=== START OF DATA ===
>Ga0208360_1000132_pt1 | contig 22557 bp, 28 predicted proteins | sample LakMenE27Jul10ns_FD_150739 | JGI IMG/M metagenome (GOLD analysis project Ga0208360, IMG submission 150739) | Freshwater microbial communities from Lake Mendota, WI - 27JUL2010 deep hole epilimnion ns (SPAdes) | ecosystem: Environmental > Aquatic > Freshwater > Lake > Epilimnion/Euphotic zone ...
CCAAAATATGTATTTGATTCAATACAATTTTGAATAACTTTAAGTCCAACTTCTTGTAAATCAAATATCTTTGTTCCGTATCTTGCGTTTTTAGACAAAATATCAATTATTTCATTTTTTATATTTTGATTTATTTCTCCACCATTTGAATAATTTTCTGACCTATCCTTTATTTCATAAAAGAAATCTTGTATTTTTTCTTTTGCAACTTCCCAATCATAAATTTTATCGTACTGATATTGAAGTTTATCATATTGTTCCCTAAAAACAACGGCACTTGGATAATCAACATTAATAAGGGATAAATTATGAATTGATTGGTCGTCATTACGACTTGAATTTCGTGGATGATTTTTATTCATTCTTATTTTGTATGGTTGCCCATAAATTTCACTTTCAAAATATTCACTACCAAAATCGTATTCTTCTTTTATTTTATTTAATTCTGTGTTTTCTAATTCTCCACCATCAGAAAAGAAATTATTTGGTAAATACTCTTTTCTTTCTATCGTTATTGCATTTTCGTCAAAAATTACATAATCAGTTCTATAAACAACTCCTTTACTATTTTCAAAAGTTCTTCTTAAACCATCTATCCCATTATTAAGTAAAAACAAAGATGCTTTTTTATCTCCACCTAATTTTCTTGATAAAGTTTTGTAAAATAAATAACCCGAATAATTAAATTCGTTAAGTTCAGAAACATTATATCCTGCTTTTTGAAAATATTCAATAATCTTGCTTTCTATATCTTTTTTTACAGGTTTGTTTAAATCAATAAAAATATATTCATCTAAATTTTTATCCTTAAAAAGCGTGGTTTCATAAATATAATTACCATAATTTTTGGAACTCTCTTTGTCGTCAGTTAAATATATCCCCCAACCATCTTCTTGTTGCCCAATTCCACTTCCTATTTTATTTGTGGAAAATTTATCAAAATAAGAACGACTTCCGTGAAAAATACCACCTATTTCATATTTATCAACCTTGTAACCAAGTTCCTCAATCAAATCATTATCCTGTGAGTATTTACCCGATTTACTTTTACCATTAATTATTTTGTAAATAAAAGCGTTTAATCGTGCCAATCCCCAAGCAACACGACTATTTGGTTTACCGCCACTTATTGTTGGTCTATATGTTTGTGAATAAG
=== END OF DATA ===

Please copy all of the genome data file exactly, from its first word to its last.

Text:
>Ga0208360_1000132_pt1 | contig 22557 bp, 28 predicted proteins | sample LakMenE27Jul10ns_FD_150739 | JGI IMG/M metagenome (GOLD analysis project Ga0208360, IMG submission 150739) | Freshwater microbial communities from Lake Mendota, WI - 27JUL2010 deep hole epilimnion ns (SPAdes) | ecosystem: Environmental > Aquatic > Freshwater > Lake > Epilimnion/Euphotic zone ...
CCAAAATATGTATTTGATTCAATACAATTTTGAATAACTTTAAGTCCAACTTCTTGTAAATCAAATATCTTTGTTCCGTATCTTGCGTTTTTAGACAAAATATCAATTATTTCATTTTTTATATTTTGATTTATTTCTCCACCATTTGAATAATTTTCTGACCTATCCTTTATTTCATAAAAGAAATCTTGTATTTTTTCTTTTGCAACTTCCCAATCATAAATTTTATCGTACTGATATTGAAGTTTATCATATTGTTCCCTAAAAACAACGGCACTTGGATAATCAACATTAATAAGGGATAAATTATGAATTGATTGGTCGTCATTACGACTTGAATTTCGTGGATGATTTTTATTCATTCTTATTTTGTATGGTTGCCCATAAATTTCACTTTCAAAATATTCACTACCAAAATCGTATTCTTCTTTTATTTTATTTAATTCTGTGTTTTCTAATTCTCCACCATCAGAAAAGAAATTATTTGGTAAATACTCTTTTCTTTCTATCGTTATTGCATTTTCGTCAAAAATTACATAATCAGTTCTATAAACAACTCCTTTACTATTTTCAAAAGTTCTTCTTAAACCATCTATCCCATTATTAAGTAAAAACAAAGATGCTTTTTTATCTCCACCTAATTTTCTTGATAAAGTTTTGTAAAATAAATAACCCGAATAATTAAATTCGTTAAGTTCAGAAACATTATATCCTGCTTTTTGAAAATATTCAATAATCTTGCTTTCTATATCTTTTTTTACAGGTTTGTTTAAATCAATAAAAATATATTCATCTAAATTTTTATCCTTAAAAAGCGTGGTTTCATAAATATAATTACCATAATTTTTGGAACTCTCTTTGTCGTCAGTTAAATATATCCCCCAACCATCTTCTTGTTGCCCAATTCCACTTCCTATTTTATTTGTGGAAAATTTATCAAAATAAGAACGACTTCCGTGAAAAATACCACCTATTTCATATTTATCAACCTTGTAACCAAGTTCCTCAATCAAATCATTATCCTGTGAGTATTTACCCGATTTACTTTTACCATTAATTATTTTGTAAATAAAAGCGTTTAATCGTGCCAATCCCCAAGCAACACGACTATTTGGTTTACCGCCACTTATTGTTGGTCTATATGTTTGTGAATAAG